Roach's mouse-tailed dormouse

The mouse sleepers ( Myomimus roachi ) is a small rodent of the family of dormice.

Exterior Features

The mouse sleeper is a stocky dormouse, whose tail is quite short with an average of 78% of body length. The head-body length is 70 to 130 millimeters. The tail is 60 to 100 millimeters in length, the hind feet 20 millimeters and the ears 13 to 18 millimeters. The Condylobasallänge is 24 to 28 millimeters. The animals weigh 21-70 grams. The top is brownish-gray with a dark center strip, on the bottom, however, the fur is light gray to beige. The ears are gray. A face mask is not present. Are located on the front feet, 5 and on the hind feet 6 bales. The animals have 14 teats, considerably more than other dormice.


The species occurs in Bulgaria, Turkey and possibly also in Greece. The closed area extends from southeastern Bulgaria on the Black Sea coast north of Burgas after southwest and then broadening to the south to Thrace to the coast of the Mediterranean Sea and Sea of ​​Marmara. In western Anatolia, the species is detected only in three isolated areas, the exact limits of distribution are still unknown. Subfossil remains of the kind found in the south of Turkey and Israel, indicating a formerly much larger area of ​​distribution.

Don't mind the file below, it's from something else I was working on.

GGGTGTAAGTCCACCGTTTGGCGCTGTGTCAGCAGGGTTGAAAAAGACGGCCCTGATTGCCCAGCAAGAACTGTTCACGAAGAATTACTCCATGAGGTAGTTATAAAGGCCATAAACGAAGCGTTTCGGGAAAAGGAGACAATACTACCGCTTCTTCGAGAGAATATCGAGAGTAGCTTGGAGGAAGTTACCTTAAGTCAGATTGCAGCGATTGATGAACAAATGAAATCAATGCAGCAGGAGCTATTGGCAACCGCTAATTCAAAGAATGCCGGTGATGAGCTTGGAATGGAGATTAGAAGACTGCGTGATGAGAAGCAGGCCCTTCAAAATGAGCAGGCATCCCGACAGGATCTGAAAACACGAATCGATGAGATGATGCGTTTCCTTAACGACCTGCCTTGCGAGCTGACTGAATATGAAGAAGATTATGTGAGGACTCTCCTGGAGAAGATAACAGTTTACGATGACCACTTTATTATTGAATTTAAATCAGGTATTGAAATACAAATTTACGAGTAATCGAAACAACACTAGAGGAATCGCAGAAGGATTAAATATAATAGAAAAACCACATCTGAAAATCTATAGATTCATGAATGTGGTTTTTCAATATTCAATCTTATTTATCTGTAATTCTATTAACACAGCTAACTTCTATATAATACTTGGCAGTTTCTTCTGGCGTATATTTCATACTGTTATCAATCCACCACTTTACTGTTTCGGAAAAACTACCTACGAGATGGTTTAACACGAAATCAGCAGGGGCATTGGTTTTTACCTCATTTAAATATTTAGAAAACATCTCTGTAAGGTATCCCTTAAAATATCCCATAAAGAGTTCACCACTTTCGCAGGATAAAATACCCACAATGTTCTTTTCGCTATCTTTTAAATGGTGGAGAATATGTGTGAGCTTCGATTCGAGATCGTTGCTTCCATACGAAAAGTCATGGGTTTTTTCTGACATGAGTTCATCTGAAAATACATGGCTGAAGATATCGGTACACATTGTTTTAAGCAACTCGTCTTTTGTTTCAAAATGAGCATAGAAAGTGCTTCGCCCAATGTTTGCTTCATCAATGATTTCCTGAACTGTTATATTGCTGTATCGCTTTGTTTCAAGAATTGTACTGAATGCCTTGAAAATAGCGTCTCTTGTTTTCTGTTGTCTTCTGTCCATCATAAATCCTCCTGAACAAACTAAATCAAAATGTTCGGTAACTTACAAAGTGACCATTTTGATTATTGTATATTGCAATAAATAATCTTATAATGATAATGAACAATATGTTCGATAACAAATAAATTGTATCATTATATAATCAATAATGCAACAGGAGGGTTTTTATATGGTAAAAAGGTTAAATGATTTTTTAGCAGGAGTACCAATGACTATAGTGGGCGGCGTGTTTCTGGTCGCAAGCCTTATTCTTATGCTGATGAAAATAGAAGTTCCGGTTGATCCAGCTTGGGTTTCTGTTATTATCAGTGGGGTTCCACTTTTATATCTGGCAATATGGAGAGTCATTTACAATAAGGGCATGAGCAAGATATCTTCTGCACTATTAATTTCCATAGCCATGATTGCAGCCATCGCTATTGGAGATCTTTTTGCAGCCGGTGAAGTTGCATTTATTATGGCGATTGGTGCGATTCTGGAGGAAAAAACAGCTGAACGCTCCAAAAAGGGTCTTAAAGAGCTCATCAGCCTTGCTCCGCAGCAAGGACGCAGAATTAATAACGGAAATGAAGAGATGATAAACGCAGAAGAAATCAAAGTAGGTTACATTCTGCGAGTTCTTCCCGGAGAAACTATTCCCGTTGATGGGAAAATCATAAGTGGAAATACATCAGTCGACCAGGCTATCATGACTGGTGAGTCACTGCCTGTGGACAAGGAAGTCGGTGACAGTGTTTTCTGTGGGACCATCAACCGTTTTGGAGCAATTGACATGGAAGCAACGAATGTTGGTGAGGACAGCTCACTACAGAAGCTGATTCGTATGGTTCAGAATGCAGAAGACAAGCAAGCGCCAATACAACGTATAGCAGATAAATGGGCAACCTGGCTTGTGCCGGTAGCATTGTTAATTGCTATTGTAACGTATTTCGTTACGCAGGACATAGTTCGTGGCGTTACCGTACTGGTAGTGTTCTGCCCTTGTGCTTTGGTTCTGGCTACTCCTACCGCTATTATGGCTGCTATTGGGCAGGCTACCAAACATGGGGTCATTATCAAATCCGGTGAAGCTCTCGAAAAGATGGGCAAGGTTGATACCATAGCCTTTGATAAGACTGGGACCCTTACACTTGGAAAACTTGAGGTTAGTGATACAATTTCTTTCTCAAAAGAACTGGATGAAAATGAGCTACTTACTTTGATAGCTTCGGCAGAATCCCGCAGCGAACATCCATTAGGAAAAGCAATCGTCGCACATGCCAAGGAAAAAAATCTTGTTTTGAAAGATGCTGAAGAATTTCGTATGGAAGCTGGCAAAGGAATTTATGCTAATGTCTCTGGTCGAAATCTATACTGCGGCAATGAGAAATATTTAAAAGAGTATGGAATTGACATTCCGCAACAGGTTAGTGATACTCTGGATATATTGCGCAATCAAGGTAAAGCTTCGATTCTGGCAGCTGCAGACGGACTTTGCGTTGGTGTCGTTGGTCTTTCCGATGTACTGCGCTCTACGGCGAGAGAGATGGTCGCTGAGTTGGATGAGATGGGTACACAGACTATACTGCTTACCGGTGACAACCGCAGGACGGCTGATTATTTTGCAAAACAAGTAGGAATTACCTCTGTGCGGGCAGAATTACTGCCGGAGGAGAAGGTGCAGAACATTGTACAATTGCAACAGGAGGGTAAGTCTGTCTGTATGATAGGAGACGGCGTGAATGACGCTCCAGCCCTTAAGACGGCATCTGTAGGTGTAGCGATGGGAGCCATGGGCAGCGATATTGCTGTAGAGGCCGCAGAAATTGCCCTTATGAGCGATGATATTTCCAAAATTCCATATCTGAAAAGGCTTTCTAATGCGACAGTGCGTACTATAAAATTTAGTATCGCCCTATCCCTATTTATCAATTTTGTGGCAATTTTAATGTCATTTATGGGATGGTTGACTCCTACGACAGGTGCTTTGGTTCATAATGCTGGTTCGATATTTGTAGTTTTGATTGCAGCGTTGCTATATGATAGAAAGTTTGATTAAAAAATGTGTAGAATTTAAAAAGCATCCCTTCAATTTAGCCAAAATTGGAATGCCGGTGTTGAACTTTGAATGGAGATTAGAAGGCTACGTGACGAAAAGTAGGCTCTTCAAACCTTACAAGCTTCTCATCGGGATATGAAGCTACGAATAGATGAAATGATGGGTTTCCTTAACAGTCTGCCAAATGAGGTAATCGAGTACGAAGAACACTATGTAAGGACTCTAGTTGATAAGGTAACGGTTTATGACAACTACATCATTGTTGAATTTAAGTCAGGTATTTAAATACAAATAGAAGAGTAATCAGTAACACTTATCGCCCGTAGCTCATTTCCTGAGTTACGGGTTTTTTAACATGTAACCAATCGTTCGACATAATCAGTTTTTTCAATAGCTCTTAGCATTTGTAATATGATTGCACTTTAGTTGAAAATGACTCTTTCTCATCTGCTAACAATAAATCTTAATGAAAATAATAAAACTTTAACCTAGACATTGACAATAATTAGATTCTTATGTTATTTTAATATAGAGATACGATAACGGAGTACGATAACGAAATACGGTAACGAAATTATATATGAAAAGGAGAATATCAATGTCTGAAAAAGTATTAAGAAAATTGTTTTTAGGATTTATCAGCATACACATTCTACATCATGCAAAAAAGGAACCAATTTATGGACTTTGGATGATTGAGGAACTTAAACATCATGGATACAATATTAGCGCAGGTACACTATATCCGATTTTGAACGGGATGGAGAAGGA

The type populated scrubland, Riverbank and semi-open landscapes with bushes and trees, such as orchards, vineyards and hedgerows in agricultural areas. In areas with intensive agriculture, Articles lacking

Way of life

The sleeper mouse lives longer on the ground than other dormice. Its diet consists mainly of seeds. From October to April, he keeps underground hibernation. The fat stores necessary for this mouse sleeper mainly under the skin.


Myomimus roachi 1937 was first described based on fossils of Charles Spence Bate.

Threats and conservation

The species is in the Red List of IUCN listed as endangered ( "vulnerable "). In the European part of Turkey, most of their habitat has been converted to farmland. Bulgaria also few natural habitats are left in the range of the species. Overall, the distribution area goes back. But it is hardly possible to say what the distribution area exactly is going on, since nothing is known about the precise habitat requirements of the mouse sleeper. The distribution area also decreases since the Pleistocene more and more.


  • Stéphane Aulagnier, Patrick Haffner, Anthony J. Mitchell -Jones, François Moutou Jan Zima: The Mammals of Europe, North Africa and the Middle East. The identification guide. Main, Berne et al 2009, ISBN 978-3-258-07506-8.
  • Myomimus roachi endangered in the IUCN Red List species of 2012.2. Posted by: KRYSTUFEK, B., 2008, Retrieved on 1 February 2013.